TOPEKA - Individuals living with a disability can now roll funds saved within a 529 Education Savings Account into their ABLE Account. Additionally, Learning Quest 529 Education Savings Account holders can utilize their funds for K-12 education tuition. These changes came about due to tax reform on the federal level. Like with past federal tax changes, the Kansas Department of Revenue will implement the changes as prescribed by Congress.
“Since the day tax reform was approved on the federal level, our office has received numerous calls from around the state wondering about its impact on ABLE and Learning Quest Accounts.” said Kansas State Treasurer Jake LaTurner. “Now that the dust has settled, it is clear that Kansans living with a disability and those saving for their education have significantly more flexibility. Our hope is that these changes will only increase a culture of saving, which is critical to the next generation’s future.”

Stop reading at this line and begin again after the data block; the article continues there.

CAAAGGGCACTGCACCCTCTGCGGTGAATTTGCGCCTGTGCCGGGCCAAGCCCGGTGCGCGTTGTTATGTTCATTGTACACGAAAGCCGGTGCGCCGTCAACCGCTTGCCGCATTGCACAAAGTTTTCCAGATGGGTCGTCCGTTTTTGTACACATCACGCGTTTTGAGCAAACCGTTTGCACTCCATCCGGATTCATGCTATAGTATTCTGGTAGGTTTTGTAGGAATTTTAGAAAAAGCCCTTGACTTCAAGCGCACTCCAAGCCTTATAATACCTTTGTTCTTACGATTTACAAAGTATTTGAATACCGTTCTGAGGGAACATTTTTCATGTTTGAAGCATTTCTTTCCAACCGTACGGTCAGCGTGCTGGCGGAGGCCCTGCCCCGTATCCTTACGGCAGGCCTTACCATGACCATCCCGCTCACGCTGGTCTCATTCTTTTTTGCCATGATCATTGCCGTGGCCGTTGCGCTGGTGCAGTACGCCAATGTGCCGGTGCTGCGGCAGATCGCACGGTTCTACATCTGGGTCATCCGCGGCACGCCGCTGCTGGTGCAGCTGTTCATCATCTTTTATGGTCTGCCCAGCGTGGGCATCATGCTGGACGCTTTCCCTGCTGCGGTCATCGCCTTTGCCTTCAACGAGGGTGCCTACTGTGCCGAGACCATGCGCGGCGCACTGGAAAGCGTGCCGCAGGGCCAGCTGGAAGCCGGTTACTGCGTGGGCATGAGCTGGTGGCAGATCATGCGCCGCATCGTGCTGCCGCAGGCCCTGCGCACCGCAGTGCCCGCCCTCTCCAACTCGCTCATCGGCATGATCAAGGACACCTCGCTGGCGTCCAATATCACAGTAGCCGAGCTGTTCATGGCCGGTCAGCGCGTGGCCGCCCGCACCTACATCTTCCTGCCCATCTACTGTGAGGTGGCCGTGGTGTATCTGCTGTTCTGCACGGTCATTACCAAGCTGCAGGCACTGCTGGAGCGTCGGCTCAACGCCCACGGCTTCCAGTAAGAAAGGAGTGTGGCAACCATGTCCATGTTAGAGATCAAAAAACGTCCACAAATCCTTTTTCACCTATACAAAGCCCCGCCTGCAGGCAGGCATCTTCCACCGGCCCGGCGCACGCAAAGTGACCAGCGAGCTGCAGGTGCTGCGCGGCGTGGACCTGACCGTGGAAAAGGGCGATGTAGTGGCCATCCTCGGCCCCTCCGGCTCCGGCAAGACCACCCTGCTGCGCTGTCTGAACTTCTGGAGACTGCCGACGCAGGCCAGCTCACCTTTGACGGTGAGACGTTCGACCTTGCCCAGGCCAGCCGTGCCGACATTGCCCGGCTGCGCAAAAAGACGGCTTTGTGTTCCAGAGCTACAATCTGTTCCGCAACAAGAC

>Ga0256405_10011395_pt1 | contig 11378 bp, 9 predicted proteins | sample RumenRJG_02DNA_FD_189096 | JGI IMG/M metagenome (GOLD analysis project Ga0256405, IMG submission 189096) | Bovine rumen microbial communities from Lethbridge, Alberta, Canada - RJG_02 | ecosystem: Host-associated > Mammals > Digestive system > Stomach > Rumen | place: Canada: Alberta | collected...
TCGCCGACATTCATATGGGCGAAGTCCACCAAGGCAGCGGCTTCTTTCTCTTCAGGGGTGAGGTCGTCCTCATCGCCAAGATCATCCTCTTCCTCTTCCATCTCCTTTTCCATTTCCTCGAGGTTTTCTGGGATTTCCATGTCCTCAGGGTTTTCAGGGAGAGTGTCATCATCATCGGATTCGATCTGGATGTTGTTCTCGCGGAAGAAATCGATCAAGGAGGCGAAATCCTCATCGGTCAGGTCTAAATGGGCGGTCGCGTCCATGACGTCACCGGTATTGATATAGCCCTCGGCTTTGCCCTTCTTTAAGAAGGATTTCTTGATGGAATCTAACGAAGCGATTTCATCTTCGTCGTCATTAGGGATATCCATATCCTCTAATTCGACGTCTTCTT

ABLE (Achieving a Better Life Experience) allows Kansans living with a disability to save for their future. Families and individuals can save in tax-advantaged accounts for disability-related expenses. The new tax law allows these individuals to rollover funds from a 529 Education Savings Account to their ABLE account without any tax penalty.
“Any person, including those living with a disability, should be given every possible incentive to save,” said Rocky Nichols, Executive Director of the Disability Rights Center of Kansas. “We look forward to working with Treasurer LaTurner to implement these changes as smoothly as possible.”
The Kansas Treasurer’s Office also administers the Learning Quest 529 Education Savings Program, which can help Kansans save for education expenses. The program provides tax advantages under both Kansas and federal law. Investments in 529 earnings are not taxed by the federal government or the state of Kansas. Kansans can receive a $3,000 individual or $6,000 tax deduction per beneficiary on their Kansas taxes. Prior to tax reform, funds in a 529 could only be used for higher-education expenses.